By: Nikhat Sattar
WHAT would the world have been like if women had played a role in interpreting the Quran and development of Islamic jurisprudence? Most certainly, there would have been direct impacts on the state of women and social and economic progress in Muslim countries, and perhaps on issues related to increasing militancy.
Unfortunately, women have been conspicuous by their absence in Quranic learning and teaching throughout the centuries. The issue of female scholarship of Islam and the Quran is one that needs attention now more than ever, as the consequences of patriarchal readings become obvious in the Muslim world.
It was only during the time of the Prophet (PBUH) that women were included in discussions on Quranic revelations. They went to mosques and listened to the Prophet’s message. Soon after, as old customs found their way back and beliefs from other faiths filtered in, women were relegated to an inferior position and their intellectual growth was curtailed through lack of education and exposure and imposition of male-dominated discourses.
Men read and interpreted the Quran and hadith, bringing their world view to bear on what women should and should not do. The Word of God, when it interacts with human beings, is interpreted with the inherent biases of individuals. Every person is a product of her or his environment and experience and must necessarily build these into his or her understanding. Hundreds of years of Quranic interpretation and the development of fiqh that forms the basis of laws in Muslim countries, by men have had a major effect on the lives of Muslim women.
It is not the Quran that is patriarchal and oppressive towards women, but the mindset of the interpreter. The subjugation of women has been sanctioned by many well-respected male scholars. Maulana Maududi and several others emphasise the ‘management’ of women by men and propagate purdah restrictions, despite, arguably, the fact that the Quran contains no injunctions for these. Thus, women are prevented even from taking a breath of fresh air.
Until the 20th century, women scholars were few and far between. If there were any, their work was limited to the confines of their homes.
Nazirah Zein Ed Din (1908-1975) was a Lebanese woman who wrote Removing the Veil and the Veiling when she was only 28 years old. The book caught the attention of scholars in Muslim and non-Muslim countries alike, but was fiercely contested by a small group of men in Egypt. Nazirah argued for social reform, led by liberation of women by removing barriers to women’s education, and active participation in society. She said: “A woman’s mind is inherently better than a man’s. He surpasses her with his physical strength and she surpasses him with her reasonable and noble character.” Her book came to be widely read and honoured for its sheer force of argument and religious reasoning.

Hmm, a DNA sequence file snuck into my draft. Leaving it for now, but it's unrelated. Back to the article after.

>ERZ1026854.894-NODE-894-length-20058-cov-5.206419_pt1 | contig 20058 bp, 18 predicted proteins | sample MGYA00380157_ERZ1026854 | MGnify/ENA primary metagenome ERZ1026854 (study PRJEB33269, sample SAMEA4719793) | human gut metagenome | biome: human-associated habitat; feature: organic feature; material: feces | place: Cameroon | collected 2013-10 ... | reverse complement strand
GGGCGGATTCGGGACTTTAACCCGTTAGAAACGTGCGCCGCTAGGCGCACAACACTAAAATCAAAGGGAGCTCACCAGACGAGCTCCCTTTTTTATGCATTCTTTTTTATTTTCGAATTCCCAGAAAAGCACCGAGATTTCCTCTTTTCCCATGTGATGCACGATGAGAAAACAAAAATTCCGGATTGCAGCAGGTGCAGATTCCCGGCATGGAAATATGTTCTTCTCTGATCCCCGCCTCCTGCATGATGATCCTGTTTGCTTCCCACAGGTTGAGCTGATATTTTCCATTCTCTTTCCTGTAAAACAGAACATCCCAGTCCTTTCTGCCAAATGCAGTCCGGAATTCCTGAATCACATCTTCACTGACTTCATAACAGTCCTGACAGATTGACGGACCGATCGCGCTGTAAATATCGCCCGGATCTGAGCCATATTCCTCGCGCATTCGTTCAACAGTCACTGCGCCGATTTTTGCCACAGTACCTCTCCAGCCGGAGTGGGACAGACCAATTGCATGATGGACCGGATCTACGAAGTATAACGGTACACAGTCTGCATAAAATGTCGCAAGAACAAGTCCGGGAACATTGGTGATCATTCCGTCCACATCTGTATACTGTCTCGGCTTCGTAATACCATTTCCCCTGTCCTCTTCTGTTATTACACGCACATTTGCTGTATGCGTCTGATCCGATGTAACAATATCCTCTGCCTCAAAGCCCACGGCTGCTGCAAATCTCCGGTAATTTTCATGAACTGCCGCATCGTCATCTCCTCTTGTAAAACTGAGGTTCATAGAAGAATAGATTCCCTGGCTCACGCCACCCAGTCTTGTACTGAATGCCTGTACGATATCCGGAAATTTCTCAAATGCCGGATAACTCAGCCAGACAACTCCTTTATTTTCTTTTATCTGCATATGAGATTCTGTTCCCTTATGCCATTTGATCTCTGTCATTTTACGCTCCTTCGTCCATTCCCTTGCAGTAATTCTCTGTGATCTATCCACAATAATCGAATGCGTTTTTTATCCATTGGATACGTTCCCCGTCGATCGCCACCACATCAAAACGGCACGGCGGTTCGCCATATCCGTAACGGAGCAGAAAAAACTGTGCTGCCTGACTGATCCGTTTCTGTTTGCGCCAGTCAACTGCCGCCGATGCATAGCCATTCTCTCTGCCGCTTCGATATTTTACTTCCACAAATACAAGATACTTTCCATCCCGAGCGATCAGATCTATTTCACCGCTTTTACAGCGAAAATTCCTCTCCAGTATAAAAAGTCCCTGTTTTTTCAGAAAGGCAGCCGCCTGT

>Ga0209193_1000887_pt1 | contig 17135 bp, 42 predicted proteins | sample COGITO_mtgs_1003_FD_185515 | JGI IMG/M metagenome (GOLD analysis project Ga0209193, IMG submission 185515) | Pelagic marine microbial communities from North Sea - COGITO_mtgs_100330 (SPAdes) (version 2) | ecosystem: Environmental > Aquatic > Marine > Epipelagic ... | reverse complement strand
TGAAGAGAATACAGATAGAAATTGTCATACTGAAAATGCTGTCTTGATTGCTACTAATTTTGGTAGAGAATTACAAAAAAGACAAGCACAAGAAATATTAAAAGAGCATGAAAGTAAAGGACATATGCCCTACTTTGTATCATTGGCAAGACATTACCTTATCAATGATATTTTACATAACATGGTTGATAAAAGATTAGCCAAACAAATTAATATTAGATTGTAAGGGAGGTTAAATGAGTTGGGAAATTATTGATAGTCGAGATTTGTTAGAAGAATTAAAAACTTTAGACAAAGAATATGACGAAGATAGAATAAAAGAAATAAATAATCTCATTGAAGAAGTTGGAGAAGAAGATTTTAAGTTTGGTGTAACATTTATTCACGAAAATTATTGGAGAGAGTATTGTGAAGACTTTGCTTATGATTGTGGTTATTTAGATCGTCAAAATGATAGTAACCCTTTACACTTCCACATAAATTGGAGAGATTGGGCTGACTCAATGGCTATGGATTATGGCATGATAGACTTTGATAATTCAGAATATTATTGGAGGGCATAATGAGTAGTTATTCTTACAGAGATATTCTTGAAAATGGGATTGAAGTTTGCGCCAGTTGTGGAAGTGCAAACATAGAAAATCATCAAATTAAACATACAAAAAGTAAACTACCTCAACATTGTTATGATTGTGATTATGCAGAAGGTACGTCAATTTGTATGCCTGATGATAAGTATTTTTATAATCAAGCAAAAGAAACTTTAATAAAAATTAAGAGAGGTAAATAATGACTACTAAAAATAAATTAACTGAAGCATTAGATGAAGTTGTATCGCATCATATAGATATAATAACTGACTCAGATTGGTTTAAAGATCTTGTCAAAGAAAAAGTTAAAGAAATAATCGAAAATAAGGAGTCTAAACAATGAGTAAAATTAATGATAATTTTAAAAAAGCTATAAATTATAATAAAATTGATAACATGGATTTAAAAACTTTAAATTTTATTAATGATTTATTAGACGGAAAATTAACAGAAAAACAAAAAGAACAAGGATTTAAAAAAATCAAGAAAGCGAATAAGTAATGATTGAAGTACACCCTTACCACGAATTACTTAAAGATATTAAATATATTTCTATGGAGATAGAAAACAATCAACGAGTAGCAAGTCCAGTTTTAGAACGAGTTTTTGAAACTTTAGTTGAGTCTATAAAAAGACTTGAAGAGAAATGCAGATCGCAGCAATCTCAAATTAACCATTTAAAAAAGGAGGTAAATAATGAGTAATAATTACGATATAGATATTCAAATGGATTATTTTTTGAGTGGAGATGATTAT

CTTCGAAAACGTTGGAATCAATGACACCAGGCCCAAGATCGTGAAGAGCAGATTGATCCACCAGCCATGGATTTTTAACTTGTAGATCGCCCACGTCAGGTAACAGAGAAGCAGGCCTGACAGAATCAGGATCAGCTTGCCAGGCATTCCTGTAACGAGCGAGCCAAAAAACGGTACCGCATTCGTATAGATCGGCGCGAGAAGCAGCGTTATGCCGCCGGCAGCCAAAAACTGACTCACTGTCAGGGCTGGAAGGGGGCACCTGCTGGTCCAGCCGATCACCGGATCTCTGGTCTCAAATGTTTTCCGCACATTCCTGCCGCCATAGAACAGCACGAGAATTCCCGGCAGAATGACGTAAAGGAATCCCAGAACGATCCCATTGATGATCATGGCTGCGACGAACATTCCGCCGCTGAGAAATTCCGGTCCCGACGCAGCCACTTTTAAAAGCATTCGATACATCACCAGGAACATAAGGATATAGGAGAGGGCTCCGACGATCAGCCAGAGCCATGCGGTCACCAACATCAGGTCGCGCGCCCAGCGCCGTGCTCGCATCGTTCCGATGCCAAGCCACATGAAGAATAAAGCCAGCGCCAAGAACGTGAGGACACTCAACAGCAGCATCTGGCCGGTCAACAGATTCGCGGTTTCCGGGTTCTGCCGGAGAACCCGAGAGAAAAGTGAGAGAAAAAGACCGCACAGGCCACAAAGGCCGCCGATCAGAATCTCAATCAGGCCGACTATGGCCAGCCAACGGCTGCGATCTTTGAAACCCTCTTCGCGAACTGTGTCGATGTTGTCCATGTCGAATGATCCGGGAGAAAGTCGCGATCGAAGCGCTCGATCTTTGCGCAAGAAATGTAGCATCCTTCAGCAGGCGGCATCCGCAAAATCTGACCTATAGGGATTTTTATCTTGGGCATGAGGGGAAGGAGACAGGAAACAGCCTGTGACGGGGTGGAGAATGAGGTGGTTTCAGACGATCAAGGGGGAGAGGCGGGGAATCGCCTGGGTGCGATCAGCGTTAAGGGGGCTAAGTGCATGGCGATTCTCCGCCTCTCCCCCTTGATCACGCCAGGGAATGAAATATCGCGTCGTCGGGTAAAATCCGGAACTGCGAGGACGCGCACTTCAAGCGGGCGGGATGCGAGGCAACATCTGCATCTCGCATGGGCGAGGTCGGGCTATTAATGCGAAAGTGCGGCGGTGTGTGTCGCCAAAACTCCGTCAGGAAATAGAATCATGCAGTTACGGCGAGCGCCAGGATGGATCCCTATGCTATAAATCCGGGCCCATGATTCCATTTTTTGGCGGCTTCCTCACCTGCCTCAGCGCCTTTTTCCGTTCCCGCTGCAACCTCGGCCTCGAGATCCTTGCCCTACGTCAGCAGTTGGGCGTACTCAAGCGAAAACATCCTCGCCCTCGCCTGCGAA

Nusret Begüm Emin of Iran and Aisha Abd-ur Rahman of Egypt wrote well-researched tafsirs. Aisha brought in the view that both Eve and Adam were created from the same nafs (spirit) as opposed to the notion that Eve was created from Adam’s rib, a view widely propagated over the centuries. Zaynab Al Ghazali was the first woman scholar who interpreted the Quran through a contextual reading. Laleh Bakhtiar is the first American woman to have translated the Quran into English. Asma Barlas and Riffat Hasan have written extensively about women-specific verses. They use hermeneutics based on the sacred text and provide a holistic basis, as opposed to piecemeal readings, for their arguments. Their writings are markedly different from the beliefs propagated by men and focus on how the Quran addresses both women and men in society and their mutual responsibilities.
Women Muslim scholars differ from the predominantly male view that women are originators of sin, inferior to men and the ‘other’, while men are the ‘normal’. They show deeper awareness of the problems faced by Muslims today and use Quranic injunctions, inviting Muslims to move towards a better understanding of their holy text and its eternal guidance.
They underscore the fact that the Quran is meant for common people and must not be left to a group of scholars only. Their readings of verses on wife-beating, evidence of women, marriage and divorce laws, modesty and equality are well-argued and coherent. Many modern male scholars, such as Khaled Abou El Fadl and Javed Ahmed Ghamidi, share some of their views.
Female Islamic scholarship, especially when it dares to question entrenched views and practices, is not encouraged. Will there be a time when these works are shared widely and opportunities provided to women to study the Quran with an open mind, without being influenced by unfounded religious pressures?